When I got back to my hotel at the end of the day, I couldn’t even remember everything I’d done. I started the day with informal conversation with Andrew (@tieandjeans), then I went to a session on prototyping where we were supposed to prototype a class, but we got kind of hung up on obstacles we faced: testing, fixed mindsets, teachers, standards, etc. I got some great ideas, especially for professional development, specifically a class for students and teachers to learn together, probably best taught by an outside person. I met some great people and had some really fun conversations even if I didn’t prototype my class.
After that, I headed to lunch with my friend, Colin, a new friend from the session and some of Colin’s colleagues. Really yummy noodles plus geeky talk. That was a blast.
After that, I went to a session on Creating Digital Learning Organizations, which kind of blew my mind. At my table, there were two colleagues from our brother school who I really enjoy talking to, plus a guy whom I’ve been following on Twitter since like 2007 and another super smart guy. We talked through what learning organizations are, what adding the word digital to that means, and how we create a culture of learning and openness to change in our institutions. It made me think that I need to become less afraid to share my ideas and thoughts, something I think I’ve said a million times, but I need to be reminded. You can push for things in thoughtful ways. You don’t have to be dragged down by negativity and a lot of “yes but” talk.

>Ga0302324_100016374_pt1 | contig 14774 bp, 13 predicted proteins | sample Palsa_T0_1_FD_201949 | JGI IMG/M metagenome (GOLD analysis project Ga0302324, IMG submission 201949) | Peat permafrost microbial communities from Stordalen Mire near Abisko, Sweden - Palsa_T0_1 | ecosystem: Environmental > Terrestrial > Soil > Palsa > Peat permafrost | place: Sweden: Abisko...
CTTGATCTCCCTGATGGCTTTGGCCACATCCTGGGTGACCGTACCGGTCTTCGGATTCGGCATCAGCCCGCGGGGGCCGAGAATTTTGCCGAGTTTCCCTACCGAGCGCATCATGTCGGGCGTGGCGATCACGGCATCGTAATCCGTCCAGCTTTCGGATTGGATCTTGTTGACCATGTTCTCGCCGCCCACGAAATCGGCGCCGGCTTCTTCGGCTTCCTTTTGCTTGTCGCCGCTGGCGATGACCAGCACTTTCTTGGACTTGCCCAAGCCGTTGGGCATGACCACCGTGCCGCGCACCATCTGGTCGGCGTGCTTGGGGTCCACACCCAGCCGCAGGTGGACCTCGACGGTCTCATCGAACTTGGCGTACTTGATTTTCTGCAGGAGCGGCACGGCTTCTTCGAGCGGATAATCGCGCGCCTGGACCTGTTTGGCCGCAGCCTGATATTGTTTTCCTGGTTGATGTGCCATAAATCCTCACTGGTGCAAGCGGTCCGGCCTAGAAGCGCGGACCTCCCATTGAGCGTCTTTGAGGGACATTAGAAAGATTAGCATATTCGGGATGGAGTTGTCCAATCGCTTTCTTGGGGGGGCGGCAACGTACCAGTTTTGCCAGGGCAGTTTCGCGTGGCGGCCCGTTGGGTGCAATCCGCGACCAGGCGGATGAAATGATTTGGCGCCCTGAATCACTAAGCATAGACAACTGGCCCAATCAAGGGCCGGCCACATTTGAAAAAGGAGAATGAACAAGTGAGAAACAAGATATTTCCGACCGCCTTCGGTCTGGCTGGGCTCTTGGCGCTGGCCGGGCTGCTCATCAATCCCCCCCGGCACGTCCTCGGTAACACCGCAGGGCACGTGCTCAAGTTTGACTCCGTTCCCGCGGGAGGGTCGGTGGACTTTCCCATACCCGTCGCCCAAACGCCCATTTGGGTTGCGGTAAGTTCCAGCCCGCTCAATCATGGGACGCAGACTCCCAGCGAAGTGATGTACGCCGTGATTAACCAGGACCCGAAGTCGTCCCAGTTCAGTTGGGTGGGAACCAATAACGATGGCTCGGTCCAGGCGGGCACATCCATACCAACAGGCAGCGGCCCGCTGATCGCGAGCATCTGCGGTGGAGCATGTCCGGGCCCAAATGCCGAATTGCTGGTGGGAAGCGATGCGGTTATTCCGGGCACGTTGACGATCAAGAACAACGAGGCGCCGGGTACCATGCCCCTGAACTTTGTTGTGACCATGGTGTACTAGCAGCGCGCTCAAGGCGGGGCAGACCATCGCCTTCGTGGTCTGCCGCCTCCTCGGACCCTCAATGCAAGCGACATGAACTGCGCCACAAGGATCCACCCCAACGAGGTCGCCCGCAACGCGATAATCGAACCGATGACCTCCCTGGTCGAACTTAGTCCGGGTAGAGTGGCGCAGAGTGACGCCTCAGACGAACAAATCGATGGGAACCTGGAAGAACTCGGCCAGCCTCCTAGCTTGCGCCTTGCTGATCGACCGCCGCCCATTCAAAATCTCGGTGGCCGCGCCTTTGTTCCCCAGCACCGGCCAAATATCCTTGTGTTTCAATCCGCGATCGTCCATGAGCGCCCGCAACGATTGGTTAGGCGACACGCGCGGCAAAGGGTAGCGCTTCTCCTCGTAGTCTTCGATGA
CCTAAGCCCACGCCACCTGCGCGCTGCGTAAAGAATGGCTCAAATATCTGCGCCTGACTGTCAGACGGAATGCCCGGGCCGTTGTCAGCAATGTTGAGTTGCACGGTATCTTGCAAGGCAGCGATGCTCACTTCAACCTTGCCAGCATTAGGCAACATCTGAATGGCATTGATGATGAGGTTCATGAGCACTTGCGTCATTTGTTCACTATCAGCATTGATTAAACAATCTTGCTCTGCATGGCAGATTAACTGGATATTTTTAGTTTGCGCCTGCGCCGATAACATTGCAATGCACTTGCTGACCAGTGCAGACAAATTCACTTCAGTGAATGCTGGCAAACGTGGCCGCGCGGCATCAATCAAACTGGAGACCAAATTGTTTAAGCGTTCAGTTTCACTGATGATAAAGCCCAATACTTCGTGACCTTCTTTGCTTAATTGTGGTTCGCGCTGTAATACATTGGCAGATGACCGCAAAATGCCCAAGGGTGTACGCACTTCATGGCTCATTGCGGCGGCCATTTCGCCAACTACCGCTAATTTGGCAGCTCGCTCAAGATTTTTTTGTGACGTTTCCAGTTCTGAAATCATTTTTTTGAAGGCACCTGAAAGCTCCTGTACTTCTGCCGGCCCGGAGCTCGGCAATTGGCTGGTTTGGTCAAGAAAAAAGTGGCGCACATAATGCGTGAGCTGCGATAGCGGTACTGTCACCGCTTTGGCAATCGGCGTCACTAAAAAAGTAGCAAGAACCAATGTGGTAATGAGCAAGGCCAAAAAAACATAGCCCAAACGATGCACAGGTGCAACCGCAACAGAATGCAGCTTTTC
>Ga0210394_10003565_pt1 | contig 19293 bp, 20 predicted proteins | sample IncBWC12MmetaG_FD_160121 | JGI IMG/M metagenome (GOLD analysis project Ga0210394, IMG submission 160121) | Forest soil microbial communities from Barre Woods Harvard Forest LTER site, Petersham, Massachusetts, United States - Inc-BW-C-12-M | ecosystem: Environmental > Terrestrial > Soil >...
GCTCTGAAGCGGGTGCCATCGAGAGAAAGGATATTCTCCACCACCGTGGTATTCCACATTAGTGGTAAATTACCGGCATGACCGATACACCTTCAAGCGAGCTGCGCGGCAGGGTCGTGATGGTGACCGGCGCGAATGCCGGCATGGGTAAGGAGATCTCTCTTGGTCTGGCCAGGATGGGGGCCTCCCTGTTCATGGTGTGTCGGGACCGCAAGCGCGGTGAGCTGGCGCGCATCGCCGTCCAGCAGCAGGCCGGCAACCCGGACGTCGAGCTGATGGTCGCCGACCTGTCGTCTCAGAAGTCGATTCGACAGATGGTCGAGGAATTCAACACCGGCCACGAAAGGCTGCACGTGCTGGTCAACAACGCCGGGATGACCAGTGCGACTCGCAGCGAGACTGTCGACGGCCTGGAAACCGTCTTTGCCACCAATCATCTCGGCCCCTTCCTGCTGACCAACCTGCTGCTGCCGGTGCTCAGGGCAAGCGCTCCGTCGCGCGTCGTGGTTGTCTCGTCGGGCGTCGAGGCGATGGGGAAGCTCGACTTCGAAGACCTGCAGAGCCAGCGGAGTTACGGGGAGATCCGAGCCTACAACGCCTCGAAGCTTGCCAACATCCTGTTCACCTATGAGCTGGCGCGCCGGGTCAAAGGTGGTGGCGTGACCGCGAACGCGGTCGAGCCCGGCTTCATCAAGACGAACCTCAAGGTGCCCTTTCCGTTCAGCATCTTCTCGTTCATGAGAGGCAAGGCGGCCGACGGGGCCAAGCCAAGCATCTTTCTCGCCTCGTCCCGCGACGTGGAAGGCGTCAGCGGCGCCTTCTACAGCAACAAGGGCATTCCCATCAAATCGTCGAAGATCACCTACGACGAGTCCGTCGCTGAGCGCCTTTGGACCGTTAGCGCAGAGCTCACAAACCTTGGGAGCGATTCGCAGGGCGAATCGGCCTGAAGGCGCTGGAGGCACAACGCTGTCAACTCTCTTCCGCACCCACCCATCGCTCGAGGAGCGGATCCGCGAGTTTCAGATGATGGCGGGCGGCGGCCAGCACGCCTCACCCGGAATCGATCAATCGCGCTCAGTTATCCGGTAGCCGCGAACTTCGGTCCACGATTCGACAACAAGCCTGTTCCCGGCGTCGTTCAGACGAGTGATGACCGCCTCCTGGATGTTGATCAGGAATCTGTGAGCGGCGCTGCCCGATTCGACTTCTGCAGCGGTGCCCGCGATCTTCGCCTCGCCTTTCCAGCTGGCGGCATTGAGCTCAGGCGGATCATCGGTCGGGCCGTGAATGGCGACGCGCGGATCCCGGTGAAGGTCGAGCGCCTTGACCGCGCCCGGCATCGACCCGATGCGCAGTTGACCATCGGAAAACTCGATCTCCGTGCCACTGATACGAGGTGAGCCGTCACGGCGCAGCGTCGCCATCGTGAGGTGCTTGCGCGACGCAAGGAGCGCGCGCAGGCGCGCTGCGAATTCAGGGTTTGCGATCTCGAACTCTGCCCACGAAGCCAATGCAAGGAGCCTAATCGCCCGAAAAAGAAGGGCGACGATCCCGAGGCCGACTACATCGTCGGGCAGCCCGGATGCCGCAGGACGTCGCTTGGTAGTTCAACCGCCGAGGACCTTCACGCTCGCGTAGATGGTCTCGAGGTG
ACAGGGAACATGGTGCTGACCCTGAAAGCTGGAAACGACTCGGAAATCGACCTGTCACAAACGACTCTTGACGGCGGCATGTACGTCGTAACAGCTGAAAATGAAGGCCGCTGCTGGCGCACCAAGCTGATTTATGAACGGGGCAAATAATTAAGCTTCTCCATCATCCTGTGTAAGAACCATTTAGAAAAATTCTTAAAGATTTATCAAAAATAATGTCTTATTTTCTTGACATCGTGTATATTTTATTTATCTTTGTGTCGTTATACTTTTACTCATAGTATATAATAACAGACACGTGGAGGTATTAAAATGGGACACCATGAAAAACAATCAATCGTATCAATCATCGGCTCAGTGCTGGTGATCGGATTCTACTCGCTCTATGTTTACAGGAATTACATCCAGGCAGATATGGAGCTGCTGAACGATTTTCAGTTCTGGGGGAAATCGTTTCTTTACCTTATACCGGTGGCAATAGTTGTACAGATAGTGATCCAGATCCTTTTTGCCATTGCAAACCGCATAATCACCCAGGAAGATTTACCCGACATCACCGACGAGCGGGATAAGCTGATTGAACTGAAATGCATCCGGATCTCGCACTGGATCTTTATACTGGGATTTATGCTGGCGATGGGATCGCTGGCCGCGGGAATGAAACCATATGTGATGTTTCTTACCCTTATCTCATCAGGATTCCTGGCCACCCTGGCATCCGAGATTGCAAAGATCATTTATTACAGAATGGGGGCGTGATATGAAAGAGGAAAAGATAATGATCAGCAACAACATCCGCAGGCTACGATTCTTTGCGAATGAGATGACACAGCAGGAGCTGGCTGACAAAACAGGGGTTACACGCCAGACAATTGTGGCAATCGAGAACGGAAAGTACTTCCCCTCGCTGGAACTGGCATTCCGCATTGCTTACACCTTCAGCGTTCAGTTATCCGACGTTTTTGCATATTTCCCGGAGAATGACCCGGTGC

Then, Sylvia, Jim, Andrew, and I ran our #makered sprint. It was a challenge to put #makered into a form when #makered is about breaking forms. We struggled with tying #makered to disciplines and curriculum vs. using #makered to break down the walls of that exist between disciplines and standards. It’s a chicken-egg problem. Sometimes to get a #makered philosophy into school, you have to create a specific connection to curriculum or standards or a discipline or a unit. Maybe, though, just maybe, if you are successful with that piece, teachers will see how through a project like this, you can go way beyond the curriculum and standards. As someone said, you do the project and then you say, oh, you’ve learned this, this and this. All makers I know within schools struggle with the way that standards and schools make us think we can’t do these things, that we’re tied down. But we don’t have to be.
To me, that’s what Educon is for, it’s why people come. They want to find ways to break those ties, to rise above the everyday struggles and conflicts they might find themselves in.